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Fostering family connections at Yarrinup

Fostering family connections at Yarrinup

Fostering family connections at Yarrinup

25 August 2021

Young mums in Melbourne’s eastern suburbs at risk of homelessness enter the Yarrinup program to set up a new life for their families.

By Jessica Morris

The connection between a mother and baby is sacred, but it’s not easy to nurture when you are focused on survival. For young mums at risk of or experiencing homelessness in Melbourne’s eastern suburbs, it is an uphill battle to balance the need to find accommodation with the demands of parenting.

Three young mums are part of the Yarrinup Mother and Baby Program in Chadstone and live on-site in independent units to foster connection with their children and set up a new life.

That’s where The Salvation Army Yarrinup Mother and Baby Program makes a world of difference. Operating under the name Yarrinup for the past two years, the supported program houses three young mums aged 16-25 in independent, closed units in Chadstone and provides them with a range of on-site supports.

The program was developed with a therapeutic focus on the importance of attachment in the early years of a baby’s life. It means the program gives families the best chance to flourish once they exit the program after 12-18 months. And it’s worth noting that while the age bracket spans a decade, they haven’t yet seen a mother older than 21.

“Yarrinup will often accommodate families with child protection involvement or who are at risk of child protection becoming involved,” explained Claire Edmanson, Program Manager for The Salvation Army Youth Services at Upton Rd in Melbourne. “We work towards reunification and allowing parents the safety of housing stability to allow them to focus on developing strong attachment with their child. And the long term goal is to move them into a private rental and out of the homeless system.”

A new group of young women who have just started the program were referred after completing a four-week stay at Upton Rd youth refuge in St Kilda. This gave them time to assess their suitability for Yarrinup and all it entails – a meals program, a Wednesday open parenting group, developing life and parenting skills, and seeking sustainable accommodation upon completion.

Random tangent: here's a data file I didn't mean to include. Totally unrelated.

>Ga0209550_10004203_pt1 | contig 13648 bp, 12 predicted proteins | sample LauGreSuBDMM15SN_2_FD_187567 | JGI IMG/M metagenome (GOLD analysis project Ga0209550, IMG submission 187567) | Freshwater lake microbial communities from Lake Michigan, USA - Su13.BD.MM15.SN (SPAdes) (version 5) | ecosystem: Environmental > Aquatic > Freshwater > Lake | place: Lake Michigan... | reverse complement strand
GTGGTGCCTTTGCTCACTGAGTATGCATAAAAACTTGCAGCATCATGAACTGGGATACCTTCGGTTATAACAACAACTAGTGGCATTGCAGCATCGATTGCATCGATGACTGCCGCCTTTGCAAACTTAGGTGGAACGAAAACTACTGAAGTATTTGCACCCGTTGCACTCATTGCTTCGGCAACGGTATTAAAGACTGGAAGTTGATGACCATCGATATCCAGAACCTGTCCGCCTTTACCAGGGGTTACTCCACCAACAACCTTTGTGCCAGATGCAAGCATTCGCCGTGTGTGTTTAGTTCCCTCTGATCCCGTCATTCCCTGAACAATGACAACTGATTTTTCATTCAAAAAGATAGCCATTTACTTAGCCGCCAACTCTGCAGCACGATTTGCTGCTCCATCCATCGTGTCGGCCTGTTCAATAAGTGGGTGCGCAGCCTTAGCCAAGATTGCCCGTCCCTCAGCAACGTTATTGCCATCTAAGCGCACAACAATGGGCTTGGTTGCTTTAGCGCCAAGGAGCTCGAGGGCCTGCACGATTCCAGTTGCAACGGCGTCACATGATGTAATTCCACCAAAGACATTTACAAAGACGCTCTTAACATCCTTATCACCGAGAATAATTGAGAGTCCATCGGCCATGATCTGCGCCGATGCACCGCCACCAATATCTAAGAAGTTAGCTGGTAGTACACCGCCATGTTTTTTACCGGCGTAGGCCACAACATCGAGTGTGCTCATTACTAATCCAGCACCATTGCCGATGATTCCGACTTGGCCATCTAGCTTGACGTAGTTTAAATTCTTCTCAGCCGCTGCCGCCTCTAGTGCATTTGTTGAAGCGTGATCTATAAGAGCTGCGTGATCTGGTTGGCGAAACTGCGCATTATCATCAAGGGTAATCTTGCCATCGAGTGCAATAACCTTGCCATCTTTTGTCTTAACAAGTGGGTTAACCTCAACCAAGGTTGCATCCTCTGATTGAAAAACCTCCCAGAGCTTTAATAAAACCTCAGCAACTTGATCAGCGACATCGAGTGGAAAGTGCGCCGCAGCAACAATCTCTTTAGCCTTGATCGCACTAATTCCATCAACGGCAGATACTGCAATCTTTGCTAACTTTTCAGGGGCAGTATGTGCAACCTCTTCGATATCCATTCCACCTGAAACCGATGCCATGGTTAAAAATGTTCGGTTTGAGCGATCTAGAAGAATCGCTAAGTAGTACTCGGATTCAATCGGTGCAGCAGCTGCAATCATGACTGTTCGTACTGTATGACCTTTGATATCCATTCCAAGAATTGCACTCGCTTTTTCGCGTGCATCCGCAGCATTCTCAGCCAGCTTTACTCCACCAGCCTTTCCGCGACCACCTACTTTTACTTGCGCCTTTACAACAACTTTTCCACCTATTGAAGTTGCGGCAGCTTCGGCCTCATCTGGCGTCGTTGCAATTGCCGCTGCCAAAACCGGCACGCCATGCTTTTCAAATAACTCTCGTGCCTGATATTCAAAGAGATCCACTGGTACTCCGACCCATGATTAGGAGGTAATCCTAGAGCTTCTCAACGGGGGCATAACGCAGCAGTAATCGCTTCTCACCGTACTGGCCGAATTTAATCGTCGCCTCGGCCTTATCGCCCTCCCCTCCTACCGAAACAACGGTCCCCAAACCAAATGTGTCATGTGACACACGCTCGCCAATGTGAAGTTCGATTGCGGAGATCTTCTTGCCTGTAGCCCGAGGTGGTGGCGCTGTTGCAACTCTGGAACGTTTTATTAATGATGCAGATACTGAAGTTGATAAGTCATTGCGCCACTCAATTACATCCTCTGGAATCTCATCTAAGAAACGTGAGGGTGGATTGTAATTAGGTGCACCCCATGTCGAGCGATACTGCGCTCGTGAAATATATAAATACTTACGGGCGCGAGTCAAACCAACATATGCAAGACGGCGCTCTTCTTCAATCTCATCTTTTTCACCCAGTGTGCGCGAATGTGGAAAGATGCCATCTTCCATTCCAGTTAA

Healthy connections

Yarrinup’s Specialist Child Worker Gracie Pupillo works closely with parents. “Being homeless causes a lot of stress, and this means parents don’t always have the ability to tune into their child’s needs because they are focused on surviving,” she said. “Once the children’s basic needs are being met at Yarrinup, I’m there as a support to see what else the child needs – in physical development, learning development, in education.”

While case workers help the young mums develop their own skills, Gracie works with a child-focused lens. She says that building up a client’s self-worth is vital to their success as a parent. “I try to identify what strength I can already see – whether it be how they hold a child or look at it. I point out they already have skills to understand and know their child, and show them they aren’t judged,” she said. “These young mums are capable. They want to build skills, and they want what’s best for their child. If we can support them as they access services, then they can be independent. That’s what we want for them.”

The success rate at Yarrinup is impressive – last year, most participants completed the program with children in their care, one even regaining custody of a child previously removed. And, they all found private rentals once they graduated from the program.

The Yarrinup Mother and Baby program evidences God in all aspects of its work. “Our service is based on non-judgemental service provision, and inclusion of everyone,” says Claire. “Everyone should have the opportunity to learn and grow as parents.”

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